Enabling enterprise – promoting innovation
Social enterprises not only address many acute social problems, they are also becoming increasingly important economically. Yet external investory are often reluctant to commit unless business is already profitable. This is where Deutsche Bank can make a difference.
Many social start-ups face what can often seem to be insurmountable obstacles. Human and material resources are essential to the viability of these businesses. This is where Deutsche Bank can make a crucial contribution through the expertise of our staff, through our many years’ experience in the development of innovative impact investments and through our extensive global networks.
Firing up the start-up engine
Deutsche Bank has a longstanding tradition of developing initiatives to support small-scale entrepreneurs. In 1997, it became the first global bank to launch a microfinance fund. Since then, it has enabled 3.9 million microcredits in partnership with 130 microfinance institutions in 51 countries and is a committed thought leader that promotes ethical behaviour and consumer protection in the sector. Deutsche Bank has also created social venture funds to provide capital for projects that would otherwise have very little chance of attracting finance based on purely economic criteria or that require early stage capital injections that will only yield a return after several years. These impact investments are one crucial response to the social and environmental challenges we face today. In the United Kingdom, the Bank created the £10-million Impact Investment Fund in 2011, which enables social entrepreneurs to bridge the gap in their financing and in Germany, the Bank supports social start-ups through the “startsocial” business-plan competition and the Investment Readiness Initiative launched in 2013.
Employees help funding social enterprises
Since 2014, Deutsche Bank has also enabled its employees to become directly involved in the funding of social enterprises. In the United States, every employee has been given a $25 credit that they can loan to a small business borrower of their choice through Kiva.org. So far, 60% have embraced this opportunity. A similar programme in France generated an 80% uptake. To date, Deutsche Bank staff have loaned a total of $193,025 to borrowers in more than 70 countries worldwide. Currently, Deutsche Bank is supporting the launch of the Kiva Zip initiative in New York, which promotes neighbourhood businesses in the United States. In early July, the winning concept was announced: a project submitted by the New York Women’s Chamber of Commerce that supports Spanish-speaking entrepreneurs in New York City will receive a $25,000 grant from Deutsche Bank.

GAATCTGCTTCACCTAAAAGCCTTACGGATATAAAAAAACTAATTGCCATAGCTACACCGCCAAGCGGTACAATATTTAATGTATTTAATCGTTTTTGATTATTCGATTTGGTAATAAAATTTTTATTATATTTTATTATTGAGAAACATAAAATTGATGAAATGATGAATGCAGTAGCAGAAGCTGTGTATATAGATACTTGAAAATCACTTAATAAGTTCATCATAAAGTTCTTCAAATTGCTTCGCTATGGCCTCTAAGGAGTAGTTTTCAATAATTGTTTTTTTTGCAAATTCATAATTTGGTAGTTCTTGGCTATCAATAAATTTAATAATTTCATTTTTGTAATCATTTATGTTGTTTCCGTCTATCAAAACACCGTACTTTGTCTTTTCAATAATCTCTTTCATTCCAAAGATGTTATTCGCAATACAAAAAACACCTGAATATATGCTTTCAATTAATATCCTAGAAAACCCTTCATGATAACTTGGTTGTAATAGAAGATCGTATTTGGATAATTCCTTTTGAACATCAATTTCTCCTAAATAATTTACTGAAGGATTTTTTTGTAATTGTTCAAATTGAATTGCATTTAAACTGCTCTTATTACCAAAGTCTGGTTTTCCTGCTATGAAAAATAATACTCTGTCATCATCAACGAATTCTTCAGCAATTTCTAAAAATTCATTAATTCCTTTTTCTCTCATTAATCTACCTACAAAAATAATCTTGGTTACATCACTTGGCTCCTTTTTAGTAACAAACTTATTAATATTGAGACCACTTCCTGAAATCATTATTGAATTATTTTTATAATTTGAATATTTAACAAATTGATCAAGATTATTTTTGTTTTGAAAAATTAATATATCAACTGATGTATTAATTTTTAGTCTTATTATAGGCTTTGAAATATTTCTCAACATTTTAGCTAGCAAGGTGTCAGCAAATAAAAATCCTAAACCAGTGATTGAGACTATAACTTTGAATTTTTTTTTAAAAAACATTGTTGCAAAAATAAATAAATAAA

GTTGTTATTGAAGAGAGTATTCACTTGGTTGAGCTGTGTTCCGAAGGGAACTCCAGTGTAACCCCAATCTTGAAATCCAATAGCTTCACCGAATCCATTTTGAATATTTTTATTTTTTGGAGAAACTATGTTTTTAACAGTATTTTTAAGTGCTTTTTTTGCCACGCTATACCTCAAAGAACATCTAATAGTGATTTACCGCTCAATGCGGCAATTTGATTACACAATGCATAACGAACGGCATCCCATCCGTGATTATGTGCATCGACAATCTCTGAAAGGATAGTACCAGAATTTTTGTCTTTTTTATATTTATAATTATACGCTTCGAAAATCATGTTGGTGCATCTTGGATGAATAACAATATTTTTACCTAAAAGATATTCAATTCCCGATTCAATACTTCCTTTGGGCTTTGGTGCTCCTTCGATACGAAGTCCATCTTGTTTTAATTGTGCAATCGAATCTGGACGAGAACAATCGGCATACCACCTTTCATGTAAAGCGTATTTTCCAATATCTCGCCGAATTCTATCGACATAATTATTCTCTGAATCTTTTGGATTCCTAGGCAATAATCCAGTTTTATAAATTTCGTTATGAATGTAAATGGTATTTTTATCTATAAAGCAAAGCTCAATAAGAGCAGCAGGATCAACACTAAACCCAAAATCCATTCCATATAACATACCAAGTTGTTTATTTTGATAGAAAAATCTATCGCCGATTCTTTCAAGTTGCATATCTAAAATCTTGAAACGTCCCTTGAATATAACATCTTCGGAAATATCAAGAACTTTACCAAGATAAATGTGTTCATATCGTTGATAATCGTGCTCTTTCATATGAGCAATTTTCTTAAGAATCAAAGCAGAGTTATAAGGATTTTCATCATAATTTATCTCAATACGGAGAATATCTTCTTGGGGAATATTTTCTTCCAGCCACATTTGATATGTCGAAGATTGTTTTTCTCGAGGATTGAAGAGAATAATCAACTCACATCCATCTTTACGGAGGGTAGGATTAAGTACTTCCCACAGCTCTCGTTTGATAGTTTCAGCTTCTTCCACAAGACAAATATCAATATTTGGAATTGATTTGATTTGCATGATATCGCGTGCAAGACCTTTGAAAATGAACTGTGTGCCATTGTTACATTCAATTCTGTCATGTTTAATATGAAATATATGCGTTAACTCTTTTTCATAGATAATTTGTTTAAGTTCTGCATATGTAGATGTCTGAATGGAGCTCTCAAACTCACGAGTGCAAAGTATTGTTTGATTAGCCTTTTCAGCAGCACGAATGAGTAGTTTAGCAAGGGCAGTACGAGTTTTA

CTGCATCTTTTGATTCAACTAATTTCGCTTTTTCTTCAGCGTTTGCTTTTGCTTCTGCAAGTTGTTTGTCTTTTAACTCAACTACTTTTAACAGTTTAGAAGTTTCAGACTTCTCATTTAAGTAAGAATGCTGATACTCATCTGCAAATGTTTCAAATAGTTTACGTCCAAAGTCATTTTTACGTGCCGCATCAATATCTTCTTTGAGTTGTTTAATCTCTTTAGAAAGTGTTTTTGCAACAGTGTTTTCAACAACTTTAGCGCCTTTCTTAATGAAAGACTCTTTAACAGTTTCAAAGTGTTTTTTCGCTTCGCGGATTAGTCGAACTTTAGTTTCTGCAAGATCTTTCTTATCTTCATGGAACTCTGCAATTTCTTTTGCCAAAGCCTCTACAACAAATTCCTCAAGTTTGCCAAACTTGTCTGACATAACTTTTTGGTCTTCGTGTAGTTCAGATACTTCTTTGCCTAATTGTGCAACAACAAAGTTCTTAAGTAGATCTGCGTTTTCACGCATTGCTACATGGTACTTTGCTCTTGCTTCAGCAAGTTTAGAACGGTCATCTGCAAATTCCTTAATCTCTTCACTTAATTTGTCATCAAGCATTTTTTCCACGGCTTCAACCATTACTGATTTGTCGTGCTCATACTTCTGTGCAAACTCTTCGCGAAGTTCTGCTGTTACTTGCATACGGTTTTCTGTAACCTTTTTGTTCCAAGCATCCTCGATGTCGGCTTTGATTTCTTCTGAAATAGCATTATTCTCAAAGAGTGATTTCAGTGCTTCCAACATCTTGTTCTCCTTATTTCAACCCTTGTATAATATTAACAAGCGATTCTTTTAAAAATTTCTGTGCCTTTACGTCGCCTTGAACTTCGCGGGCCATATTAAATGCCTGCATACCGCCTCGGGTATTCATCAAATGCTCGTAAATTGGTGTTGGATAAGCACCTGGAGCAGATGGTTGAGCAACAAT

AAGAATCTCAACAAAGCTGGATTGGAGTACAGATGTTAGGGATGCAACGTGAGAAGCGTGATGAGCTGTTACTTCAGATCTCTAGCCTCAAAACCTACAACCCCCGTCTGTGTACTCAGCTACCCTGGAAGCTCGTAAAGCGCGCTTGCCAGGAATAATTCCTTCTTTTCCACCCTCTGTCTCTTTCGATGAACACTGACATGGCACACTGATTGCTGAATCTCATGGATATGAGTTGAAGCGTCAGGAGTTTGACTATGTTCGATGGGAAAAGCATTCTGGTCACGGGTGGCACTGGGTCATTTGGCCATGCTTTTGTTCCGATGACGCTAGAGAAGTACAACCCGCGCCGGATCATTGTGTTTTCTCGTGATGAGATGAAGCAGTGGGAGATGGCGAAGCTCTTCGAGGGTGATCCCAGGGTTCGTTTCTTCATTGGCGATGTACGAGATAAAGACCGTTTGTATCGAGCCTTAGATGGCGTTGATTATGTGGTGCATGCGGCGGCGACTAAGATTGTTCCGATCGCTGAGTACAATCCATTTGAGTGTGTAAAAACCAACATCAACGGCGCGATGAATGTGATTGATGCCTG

The NYFA (New York Foundation for the Arts) Immigrant Artist Mentoring Program is another initiative that supports newcomers to the United States. Since 2007, it has paired immigrant artists from a wide range of disciplines with NYFA fellows and alumni who help them acquire the skills and knowledge they need to make a living from their art. Selected works by project participants are currently on show in an exhibition entitled “Face to Place” at the 60 Wall Street Gallery.
In South Africa, Deutsche Bank launched a new alternative income generation programme, this year. In partnership with the not-for-profit business school TSiBA, it helps non-profit organisations in South Africa find new sources of funding. The aim is to provide NPOs with the skills they need to reduce their dependency on donations and secure their long-term economic viability. In addition, two Deutsche Bank employees from the New York offices will serve as coaches for the participating in South African non-profit organisations for a four-week period as part of the Bank’s Corporate Community Partnership programme. Since 2008, some 80 volunteers have assisted almost 30 non-profit organisations, micro finance institutions, social enterprises and academic institutions across Africa, Latin America and Asia. Not only do these volunteers provide valuable experience and new ideas, they receive plenty of both in return.
“In the past three years we have shown that social entrepreneurs can effectuate measurable and relevant social changes.”
“Social entrepreneurship; entrepreneurial thinking and action for the benefit of society and for the resolution or improvement of social ills [...] The success of social entrepreneurship is not evaluated solely according to financial profits but on the basis of social benefit.”
Deutsche Bank employees invested about 62,500 hours as mentors, coaches or pro bono consultants for social projects and businesses in 2014
More than 70%
of all businesses worldwide are micro-sized enterprises.
“Kiva Zip is the best thing that’s happened to my business. From being at a point where I needed extra funds just to launch, I can now take on full-time employees.”
Design Ventura – providing real world learning for students in the UK
Design Ventura is a UK project run in partnership with the Design Museum for students aged 13-16.
The students develop creativity and enterprise skills responding to a real world brief set by a Design Professional.
With guidance from creative and business professionals, the teams learn how to turn their ideas into sustainable, marketable products.
An expert panel of judges decide on the winning product which is put into production and sold in the Design Museum’s shop.
All profits go to a charity of the winning team’s choice.
Jane Ni Dhulchaointigh – the inventor of Sugru – is an excellent example of how an innovative idea turned into a viable business concept. She is supporting Design Ventura as a mentor.
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Social Enterprises and Social Investments in UK
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